On Sunday, Sept. 26, 2010, Frances Funches got a phone call. Her two-flat frame building at 1132 N. Parkside had caught fire. She was in the process of having the building rehabbed and only had electrical service hooked up. The fire was put out and Frances began the process of having her insurance company begin to adjust for the fire and the damage to the property.
The property was secured and boarded up. The wrought-iron fencing in front would keep people off the property until the insurance company could fully appraise the damages. On Wednesday, Oct. 6, Frances stopped by the property to check on it and everything was in order. In fact, she was expecting the insurance adjuster to come by the next day. On Thursday Oct. 7, the adjuster did stop by the address. The adjuster then placed a call to Frances and asked her where the house was. Frances gave her the address but was shocked to learn that the house was no longer there. Somehow, an order had been signed within 11 days of the fire to have Frances’ house totally demolished.
In the past, Chicago was known as the “city that works.” But when that city works so fast to take down a building on a block with numerous boarded-up houses, one has to question why Frances’ building was deemed such an imminent danger over all the others.
As I stood at the press conference held this past Monday evening in the empty lot where her house once stood, memories of Meigs Field came to mind. One night we all went to bed and had a wonderful little airport on the lake, and the next day it was destroyed. Frances had a house one day and a vacant piece of land the next. Even worse, the city wants Frances to pay $21,000 for the demolition.
As I looked at pictures of Frances’ house taken before and after the fire, one thing struck me as very interesting. If the next door neighbor’s house to the south was barely singed by the fire, and the garage of the neighbor to the north wasn’t touched by the fire, why did the demolition company tear down Frances’ garage too?
In the past, the city has torn down structures that were deemed too dangerous to remain standing after an incident. But if the fire were arson, wouldn’t the building be considered a crime scene? I watched the television news report done later that night with interest. One reporter mentioned that the city response is that it has the right to take down dangerous structures. The Channel 2 news report also claimed that the city was unable to find the owner. But little ol’ me did nothing more than put the address “1132 N. Parkside, Chicago” into Google and the first thing that popped up was BlockShopper. I clicked on it and scrolled down to the address for the property and the name F.W. Funches. But the city, with all its resources, ordered an immediate teardown of someone else’s property and couldn’t find the same information? Give me a break.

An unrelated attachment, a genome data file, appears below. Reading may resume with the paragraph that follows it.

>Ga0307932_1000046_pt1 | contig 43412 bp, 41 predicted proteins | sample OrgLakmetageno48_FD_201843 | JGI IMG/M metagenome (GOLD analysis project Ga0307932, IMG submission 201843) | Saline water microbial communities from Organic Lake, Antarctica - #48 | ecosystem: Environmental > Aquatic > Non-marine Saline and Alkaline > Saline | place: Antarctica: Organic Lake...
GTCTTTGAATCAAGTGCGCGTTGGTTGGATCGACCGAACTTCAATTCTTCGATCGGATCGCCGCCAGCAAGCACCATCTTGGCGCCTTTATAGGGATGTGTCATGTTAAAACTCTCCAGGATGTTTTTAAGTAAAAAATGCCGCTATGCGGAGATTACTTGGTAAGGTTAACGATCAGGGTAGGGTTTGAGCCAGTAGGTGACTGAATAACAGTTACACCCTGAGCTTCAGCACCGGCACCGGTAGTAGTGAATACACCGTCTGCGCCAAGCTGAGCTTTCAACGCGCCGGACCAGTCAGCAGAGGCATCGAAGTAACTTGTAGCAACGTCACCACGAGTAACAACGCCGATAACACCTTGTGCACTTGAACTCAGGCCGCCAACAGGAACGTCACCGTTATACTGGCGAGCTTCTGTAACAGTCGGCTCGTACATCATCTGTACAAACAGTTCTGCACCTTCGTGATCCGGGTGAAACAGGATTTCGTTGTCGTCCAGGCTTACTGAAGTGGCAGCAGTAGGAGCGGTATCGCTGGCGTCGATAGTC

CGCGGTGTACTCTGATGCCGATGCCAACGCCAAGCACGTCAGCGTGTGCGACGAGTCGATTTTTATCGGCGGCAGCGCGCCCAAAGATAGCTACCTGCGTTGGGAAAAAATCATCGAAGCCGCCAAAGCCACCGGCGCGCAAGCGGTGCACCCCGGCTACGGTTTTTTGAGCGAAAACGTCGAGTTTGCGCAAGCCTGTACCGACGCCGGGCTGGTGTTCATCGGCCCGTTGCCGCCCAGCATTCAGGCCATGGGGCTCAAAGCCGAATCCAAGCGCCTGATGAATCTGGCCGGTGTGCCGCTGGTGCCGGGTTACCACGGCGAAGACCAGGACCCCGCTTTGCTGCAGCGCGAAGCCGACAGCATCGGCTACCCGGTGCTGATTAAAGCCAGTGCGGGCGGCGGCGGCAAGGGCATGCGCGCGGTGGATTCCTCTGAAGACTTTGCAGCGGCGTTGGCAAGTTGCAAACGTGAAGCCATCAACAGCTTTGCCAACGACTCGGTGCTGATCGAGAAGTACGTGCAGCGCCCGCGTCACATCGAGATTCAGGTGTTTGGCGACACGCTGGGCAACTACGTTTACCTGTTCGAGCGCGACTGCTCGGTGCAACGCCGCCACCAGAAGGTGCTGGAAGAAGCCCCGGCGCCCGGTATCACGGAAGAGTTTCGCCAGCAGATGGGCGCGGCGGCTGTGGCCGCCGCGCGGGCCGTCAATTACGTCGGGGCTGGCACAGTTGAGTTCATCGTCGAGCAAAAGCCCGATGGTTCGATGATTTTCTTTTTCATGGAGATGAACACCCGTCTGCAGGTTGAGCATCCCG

In speaking with the owner, I also learned that all the wrought-iron fencing that once surrounded the front of the property is now missing, making me wonder if someone is getting a kickback from metal scavengers because it takes a lot of nerve to remove fencing facing the street on private property.
What happened to Frances Funches should outrage every one of us living in this city. I didn’t see a single elected official at the press conference and now must wonder what Ald. Deborah Graham, state Rep. Camille Lilly, state Senator Don Harmon, Cook County Commissioner Earlene Collins, and Congressman Danny K. Davis will do to sponsor a law to prevent such actions on the city’s part against a private landowner.